In the early 1990s, North Carolina and South Carolina realized that they didn’t know where one began and the other ended.[8] This conundrum had occurred before. In 1815, state officials encountered the same problem so the Carolinas got down to business; they surveyed the land, and marked up some trees to proclaim their truthful state lines. These purported trees are, regrettably, long gone. South Carolina and North Carolina have always had beef with one another, so this border issue is a real concern. Sorority girls have carried on bitter debates about who claim the real “Carolina Girl” title for generations, for example. The lines are still being worked out in both cases; within the last few years, some families have found out that they actually live in the other state which meant different school districts, taxes, and they’re probably still recovering from their former state pride complex. Gas stations were especially pissed; those that normally garnered the most customers due to the lower gas taxes (probably South Carolina at any given point, let’s be honest), suddenly got the short end of the stick with their competitors. So far, “South of the Border,” a strange, Mexican-themed amusement park founded in 1949 to extend alcoholic service to dry counties in North Carolina, still appears to be straddling both South and North Carolina. Thank god.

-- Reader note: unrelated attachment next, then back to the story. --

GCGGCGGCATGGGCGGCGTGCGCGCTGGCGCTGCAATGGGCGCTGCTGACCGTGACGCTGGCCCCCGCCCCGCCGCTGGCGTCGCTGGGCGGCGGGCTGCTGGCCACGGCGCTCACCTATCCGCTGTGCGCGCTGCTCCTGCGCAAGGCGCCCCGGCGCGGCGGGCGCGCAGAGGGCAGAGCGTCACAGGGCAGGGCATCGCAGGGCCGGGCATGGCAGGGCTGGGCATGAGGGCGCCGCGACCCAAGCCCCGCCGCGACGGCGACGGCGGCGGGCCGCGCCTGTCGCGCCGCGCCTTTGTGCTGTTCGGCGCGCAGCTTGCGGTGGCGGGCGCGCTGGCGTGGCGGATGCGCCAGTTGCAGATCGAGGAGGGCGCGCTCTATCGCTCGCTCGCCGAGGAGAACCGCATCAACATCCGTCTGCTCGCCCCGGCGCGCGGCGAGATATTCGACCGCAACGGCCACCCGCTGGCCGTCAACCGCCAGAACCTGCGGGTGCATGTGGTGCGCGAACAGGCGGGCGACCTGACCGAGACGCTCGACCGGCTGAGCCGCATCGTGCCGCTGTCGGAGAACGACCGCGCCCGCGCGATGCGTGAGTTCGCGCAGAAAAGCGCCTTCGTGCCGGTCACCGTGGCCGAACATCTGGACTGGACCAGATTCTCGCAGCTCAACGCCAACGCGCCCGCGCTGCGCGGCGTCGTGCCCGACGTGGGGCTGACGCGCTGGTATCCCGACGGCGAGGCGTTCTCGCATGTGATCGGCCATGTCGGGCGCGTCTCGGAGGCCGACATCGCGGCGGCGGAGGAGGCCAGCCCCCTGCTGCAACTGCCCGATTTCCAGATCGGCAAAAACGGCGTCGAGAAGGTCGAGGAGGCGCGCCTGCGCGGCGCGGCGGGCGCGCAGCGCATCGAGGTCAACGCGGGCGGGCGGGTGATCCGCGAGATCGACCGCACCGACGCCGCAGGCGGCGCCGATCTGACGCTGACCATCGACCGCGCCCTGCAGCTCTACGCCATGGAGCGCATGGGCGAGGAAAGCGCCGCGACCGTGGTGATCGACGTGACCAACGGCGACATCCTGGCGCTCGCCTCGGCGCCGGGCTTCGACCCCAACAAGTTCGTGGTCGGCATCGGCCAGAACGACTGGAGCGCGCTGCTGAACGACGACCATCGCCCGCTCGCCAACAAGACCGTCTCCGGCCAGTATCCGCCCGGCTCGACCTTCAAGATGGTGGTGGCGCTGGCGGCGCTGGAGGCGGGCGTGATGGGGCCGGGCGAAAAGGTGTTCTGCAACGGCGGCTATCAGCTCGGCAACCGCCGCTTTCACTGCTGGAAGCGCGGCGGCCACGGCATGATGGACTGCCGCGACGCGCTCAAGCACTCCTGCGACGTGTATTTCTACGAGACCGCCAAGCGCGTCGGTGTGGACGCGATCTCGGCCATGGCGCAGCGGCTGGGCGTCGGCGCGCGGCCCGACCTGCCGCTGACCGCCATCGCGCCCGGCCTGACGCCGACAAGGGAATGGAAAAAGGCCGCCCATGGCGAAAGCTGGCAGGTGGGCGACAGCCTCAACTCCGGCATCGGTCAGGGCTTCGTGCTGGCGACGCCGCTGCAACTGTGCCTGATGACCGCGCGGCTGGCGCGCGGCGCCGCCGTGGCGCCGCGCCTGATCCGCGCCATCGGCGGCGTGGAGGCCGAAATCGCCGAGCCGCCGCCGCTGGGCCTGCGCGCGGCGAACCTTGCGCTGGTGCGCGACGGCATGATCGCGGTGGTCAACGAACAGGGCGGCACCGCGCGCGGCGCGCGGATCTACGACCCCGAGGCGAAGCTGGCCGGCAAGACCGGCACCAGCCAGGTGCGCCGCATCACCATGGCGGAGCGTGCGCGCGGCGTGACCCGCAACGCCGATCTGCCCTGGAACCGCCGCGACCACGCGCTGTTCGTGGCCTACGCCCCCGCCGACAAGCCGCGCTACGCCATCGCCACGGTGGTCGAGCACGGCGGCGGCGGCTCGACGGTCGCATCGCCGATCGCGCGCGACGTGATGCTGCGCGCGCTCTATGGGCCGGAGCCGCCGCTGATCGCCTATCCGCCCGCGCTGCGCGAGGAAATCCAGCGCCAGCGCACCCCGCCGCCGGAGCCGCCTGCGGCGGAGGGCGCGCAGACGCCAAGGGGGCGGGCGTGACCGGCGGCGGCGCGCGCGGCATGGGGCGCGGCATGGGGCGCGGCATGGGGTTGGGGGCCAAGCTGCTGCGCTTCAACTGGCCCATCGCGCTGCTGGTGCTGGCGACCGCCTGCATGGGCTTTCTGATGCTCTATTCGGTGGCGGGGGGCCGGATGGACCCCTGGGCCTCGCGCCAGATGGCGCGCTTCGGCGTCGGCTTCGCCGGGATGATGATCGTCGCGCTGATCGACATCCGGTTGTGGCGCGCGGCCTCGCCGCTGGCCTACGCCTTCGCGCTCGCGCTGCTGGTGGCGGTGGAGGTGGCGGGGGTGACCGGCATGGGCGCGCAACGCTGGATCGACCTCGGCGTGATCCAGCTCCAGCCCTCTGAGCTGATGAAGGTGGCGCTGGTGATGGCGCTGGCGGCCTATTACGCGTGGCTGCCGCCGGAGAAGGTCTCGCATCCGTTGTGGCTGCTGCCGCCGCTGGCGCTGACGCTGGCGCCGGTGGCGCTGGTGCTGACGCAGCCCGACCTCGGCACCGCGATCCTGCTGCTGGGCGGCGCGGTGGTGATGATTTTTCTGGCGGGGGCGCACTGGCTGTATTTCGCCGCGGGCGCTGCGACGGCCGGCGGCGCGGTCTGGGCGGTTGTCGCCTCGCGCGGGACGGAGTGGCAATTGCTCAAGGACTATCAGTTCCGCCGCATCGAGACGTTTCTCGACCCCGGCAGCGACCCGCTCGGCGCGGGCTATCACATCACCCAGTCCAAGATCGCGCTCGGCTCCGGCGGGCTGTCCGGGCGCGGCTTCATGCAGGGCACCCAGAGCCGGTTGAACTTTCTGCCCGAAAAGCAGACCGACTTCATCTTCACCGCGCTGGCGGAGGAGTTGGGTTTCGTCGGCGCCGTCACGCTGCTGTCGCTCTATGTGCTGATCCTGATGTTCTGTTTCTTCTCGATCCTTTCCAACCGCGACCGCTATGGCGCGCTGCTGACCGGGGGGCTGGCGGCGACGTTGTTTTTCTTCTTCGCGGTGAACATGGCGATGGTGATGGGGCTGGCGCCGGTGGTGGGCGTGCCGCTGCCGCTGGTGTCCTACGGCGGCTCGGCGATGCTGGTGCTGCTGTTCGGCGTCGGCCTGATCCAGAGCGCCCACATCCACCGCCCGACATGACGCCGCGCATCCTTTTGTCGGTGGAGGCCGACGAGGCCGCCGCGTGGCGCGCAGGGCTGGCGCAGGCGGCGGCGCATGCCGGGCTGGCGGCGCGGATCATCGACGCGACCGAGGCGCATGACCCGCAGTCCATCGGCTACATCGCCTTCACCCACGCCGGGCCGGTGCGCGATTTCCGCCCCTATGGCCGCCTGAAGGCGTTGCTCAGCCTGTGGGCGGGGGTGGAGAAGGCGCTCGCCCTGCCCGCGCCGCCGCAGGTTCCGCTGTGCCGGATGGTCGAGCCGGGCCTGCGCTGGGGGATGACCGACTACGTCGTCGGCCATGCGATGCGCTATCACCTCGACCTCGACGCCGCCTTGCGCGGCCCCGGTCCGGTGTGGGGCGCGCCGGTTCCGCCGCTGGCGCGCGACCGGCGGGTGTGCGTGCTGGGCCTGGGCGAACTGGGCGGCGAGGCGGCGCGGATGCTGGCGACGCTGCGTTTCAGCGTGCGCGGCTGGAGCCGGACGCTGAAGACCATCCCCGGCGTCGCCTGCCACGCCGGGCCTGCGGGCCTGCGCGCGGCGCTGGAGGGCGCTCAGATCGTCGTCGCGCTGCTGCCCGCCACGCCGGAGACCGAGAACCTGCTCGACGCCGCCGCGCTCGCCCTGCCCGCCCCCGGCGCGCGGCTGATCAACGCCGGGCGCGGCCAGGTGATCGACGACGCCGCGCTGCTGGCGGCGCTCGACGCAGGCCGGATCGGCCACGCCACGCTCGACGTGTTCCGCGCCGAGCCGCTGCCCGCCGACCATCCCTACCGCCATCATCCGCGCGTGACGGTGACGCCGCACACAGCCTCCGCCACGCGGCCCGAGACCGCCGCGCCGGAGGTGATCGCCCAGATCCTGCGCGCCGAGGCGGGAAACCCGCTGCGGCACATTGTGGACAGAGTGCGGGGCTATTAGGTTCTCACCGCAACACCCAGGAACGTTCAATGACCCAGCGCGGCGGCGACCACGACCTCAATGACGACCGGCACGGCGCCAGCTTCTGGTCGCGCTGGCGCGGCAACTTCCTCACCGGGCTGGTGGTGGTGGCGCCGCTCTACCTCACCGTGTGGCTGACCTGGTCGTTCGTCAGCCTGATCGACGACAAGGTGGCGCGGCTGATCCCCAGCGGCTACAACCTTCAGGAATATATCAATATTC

sob-header

Other concerns about the NC state border: the OBX! (That’s short for the North Carolina Outer Banks, a chain of islands filled with wild horses and Ohioans, for those of you who don’t know.) Over the past few decades, the Outer Banks of North Carolina have been steadily disappearing. Some frame this as a “sands of time” issue. You know, the tide rises and falls, and so do the shores of the Outer Banks. Places like the Audubon Society, the Nature Conservancy, the UNC Coastal Studies Institute disagree. According to them, the overwhelming development on the islands in concert with global warming means that things on the coast are changing pretty fast. Ironically, this is causing even developers to “freak.”[9]

To Seem 1&2:

To Appear to the Observation or Understanding